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Burr In The Saddle

Senator Richard Burr took a comical swipe at Barack Obama at a fundraiser in Wilmington, NC over the weekend, repeating the ditto-chamber accusation that the president is unable to speak coherently without a teleprompter--a charge that anyone with a television, a fourth-grade education, and a passing interest in politics has seen disproven innumerable times. As Matthew Yglesias notes, Burr also took the opportunity to boast that he, unlike our theoretically verbally challenged president, can speak extemporaneously without a teleprompter-- which is a dangerous boast to make when you're as inclined to say dumb things as Burr has proven himself to be.

According to TV station WWAY, Burr explained that "You can begin to see growth in this community, you see life, you see tourism back.... It's just a matter of time before this economy turns around and we see pricing stabilized and we forget about the economic downtime and we look forward to the opportunities."

I'm guessing that he meant "downturn" rather than "downtime," and isn't intentionally comparing the last several months to a vacation. More interesting, though, is the radical difference between this upbeat economic analysis and the dire (if characteristically confused) forecasts he was making in Hendersonville, NC just four days earlier:

I would tell you it’s not a recession. I would define this as a depression. A recession by definition is when you raise interest rates to slow growth. We are at a zero-interest-rate policy and have been. The world is at a zero-interest-rate policy, yet we continue to see the economy slide. We continue to see unemployment grow. We continue to see confidence wane not just here but around the world.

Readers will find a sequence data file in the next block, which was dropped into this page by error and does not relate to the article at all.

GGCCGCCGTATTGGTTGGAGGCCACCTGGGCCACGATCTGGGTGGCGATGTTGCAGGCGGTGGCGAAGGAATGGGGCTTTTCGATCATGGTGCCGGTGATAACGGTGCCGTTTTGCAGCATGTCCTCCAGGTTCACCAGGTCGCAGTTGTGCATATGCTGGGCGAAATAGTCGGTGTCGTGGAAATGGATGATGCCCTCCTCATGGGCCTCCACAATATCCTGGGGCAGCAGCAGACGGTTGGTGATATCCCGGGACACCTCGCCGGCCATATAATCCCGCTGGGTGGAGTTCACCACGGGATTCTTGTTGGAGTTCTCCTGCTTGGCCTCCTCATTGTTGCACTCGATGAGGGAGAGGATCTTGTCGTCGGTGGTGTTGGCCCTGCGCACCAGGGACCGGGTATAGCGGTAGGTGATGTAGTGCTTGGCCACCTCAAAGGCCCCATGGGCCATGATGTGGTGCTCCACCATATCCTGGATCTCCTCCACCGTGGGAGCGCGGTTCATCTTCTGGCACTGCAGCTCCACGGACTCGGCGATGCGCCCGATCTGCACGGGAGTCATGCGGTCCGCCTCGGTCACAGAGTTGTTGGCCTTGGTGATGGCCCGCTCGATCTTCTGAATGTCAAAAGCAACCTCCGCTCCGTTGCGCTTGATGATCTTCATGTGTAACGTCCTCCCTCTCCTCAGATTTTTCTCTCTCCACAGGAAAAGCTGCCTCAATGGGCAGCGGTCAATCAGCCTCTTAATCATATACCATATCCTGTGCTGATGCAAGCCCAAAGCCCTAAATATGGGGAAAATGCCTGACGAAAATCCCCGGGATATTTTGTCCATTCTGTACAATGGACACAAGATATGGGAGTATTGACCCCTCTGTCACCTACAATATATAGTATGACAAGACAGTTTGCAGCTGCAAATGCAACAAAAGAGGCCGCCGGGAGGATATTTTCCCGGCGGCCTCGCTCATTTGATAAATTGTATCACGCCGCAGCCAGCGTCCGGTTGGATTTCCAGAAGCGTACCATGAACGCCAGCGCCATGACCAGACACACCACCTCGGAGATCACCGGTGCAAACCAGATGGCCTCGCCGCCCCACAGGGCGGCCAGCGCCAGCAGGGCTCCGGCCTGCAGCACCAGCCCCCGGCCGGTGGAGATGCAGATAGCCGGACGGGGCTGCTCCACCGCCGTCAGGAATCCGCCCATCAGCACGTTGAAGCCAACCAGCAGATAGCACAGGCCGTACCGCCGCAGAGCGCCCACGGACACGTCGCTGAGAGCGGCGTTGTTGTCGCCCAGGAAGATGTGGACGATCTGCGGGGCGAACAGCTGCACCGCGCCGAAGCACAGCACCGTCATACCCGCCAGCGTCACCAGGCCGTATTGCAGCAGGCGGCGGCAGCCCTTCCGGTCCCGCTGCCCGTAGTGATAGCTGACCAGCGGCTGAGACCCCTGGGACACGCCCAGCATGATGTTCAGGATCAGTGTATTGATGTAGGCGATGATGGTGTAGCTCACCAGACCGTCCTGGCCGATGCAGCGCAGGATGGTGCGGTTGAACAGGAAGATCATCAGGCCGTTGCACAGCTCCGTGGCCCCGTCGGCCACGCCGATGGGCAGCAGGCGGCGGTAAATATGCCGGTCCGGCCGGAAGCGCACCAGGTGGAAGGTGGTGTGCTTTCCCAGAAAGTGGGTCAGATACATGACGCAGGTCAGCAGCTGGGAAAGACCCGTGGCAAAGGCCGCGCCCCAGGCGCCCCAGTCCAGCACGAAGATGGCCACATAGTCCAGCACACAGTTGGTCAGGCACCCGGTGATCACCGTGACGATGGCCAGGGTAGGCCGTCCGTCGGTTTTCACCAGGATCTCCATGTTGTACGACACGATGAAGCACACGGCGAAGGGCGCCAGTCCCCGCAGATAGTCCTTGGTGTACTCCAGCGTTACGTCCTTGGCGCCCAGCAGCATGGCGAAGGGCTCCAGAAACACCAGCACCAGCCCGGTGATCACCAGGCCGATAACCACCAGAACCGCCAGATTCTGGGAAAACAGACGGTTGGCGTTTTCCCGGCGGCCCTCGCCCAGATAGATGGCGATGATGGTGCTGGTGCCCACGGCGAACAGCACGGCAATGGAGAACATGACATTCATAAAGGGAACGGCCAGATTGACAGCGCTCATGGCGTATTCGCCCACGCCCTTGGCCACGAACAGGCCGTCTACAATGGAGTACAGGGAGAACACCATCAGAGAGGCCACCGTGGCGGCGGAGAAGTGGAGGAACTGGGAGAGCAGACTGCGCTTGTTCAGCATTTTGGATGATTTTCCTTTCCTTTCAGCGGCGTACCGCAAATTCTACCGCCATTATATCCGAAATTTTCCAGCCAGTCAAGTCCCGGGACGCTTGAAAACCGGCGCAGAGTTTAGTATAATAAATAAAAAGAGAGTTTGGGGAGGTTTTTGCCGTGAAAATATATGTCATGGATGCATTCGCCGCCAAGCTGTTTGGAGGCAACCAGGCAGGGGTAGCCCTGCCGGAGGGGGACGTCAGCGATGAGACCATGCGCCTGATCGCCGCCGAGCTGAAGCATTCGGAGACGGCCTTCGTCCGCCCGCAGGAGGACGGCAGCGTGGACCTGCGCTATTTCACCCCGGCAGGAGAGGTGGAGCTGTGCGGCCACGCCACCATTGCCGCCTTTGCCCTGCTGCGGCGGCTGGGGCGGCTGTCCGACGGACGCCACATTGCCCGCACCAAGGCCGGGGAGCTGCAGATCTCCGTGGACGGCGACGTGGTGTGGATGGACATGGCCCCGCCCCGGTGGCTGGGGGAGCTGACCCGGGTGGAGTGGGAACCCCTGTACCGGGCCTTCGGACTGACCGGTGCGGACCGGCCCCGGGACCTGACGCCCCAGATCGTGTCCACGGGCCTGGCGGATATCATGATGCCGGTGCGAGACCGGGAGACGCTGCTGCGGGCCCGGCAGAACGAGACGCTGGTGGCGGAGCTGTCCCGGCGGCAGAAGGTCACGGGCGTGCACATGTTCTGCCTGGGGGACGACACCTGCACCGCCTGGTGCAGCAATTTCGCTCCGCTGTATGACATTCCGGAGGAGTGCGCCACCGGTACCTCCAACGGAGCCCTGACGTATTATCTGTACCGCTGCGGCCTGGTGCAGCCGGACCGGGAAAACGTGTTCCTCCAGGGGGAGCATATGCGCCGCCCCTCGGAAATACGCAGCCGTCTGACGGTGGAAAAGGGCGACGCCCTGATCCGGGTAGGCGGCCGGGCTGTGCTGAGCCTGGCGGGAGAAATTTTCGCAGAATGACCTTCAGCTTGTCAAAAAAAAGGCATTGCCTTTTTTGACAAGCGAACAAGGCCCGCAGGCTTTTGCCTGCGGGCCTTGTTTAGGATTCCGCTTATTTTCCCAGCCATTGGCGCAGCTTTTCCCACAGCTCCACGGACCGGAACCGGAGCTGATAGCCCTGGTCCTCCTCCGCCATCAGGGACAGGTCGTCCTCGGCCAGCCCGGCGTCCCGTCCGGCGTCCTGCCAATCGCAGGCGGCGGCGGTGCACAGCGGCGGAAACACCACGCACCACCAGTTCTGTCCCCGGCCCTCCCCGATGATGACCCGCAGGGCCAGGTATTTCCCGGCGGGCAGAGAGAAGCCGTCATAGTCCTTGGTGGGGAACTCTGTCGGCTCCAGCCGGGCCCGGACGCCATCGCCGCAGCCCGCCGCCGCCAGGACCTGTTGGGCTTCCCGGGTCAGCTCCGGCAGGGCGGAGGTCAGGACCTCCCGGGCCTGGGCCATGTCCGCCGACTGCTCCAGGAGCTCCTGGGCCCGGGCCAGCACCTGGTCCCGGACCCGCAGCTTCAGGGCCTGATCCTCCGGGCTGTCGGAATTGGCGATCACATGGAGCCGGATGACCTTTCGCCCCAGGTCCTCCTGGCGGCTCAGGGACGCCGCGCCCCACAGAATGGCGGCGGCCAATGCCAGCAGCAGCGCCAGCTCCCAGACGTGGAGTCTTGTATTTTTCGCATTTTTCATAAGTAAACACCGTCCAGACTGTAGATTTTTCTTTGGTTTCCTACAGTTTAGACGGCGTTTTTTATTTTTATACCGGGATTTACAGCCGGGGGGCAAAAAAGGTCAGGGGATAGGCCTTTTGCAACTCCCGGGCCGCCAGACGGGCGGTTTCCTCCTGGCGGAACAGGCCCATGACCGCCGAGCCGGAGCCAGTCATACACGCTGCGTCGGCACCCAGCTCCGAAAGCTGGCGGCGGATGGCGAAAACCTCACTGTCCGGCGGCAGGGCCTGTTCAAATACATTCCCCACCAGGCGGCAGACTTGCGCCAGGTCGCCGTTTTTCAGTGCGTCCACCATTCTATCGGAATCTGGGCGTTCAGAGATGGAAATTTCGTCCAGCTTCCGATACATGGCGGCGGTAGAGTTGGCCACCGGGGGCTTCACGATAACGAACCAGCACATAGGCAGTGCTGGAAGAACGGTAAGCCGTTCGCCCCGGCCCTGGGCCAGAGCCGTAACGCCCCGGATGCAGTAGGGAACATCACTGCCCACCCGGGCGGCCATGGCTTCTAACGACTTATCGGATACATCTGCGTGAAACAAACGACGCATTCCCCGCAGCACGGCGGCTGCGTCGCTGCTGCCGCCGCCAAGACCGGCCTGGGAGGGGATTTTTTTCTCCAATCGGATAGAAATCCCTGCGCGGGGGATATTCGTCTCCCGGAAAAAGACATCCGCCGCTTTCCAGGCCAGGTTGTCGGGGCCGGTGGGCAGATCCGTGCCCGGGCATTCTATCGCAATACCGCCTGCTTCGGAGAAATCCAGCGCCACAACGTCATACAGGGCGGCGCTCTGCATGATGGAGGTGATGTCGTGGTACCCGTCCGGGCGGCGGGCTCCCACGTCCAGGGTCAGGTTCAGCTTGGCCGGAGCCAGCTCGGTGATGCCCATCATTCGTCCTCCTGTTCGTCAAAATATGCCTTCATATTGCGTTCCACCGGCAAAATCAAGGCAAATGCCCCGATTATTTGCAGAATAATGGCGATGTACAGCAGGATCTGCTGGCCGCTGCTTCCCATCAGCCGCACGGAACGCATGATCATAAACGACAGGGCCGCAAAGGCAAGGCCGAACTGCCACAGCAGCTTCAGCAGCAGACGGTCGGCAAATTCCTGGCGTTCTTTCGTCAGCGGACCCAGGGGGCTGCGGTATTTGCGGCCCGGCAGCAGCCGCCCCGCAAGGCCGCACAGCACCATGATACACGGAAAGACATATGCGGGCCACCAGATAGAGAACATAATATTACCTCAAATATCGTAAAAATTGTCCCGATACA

What accounts for his exponentially improved outlook just 96 hours later? Could it be that the Hendersonville appearance was also where Burr famously recounted his enthusiasm for bank runs in the early days of the economic crisis, an admission of selfishness and panic that has dogged him ever since? In the wake of that embarrassment, economic doomsdayism may not seem quite as appealing a political posture.

Indeed, Burr was still on the defensive during his appearance in Wilmington:

[T]he truth is I was trying to convey to people my frame of mind in the early days of the crisis. It was not an attempt to run on a bank. You can't do that on an ATM machine. The point was I was concerned enough about the architecture that even personally I wanted to do something. I've got a responsibility to do it as a profession, but personally I wanted to look after my family if that meant getting $500 at home, then I thought that was important.

So, in addition to his professional responsibilities, Burr felt a responsibility to have his wife take as much money out of the bank as possible on three consecutive (weekend) days, a plan that, had it been followed by many other Americans, would have resulted in massive cash shortages, economic panic, and a variety of other outcomes very much at odds with his professional reponsibilities.

Much as I'm glad to have that straightened out, I can't help but feel Senator Burr might benefit from learning to use a teleprompter.

--Christopher Orr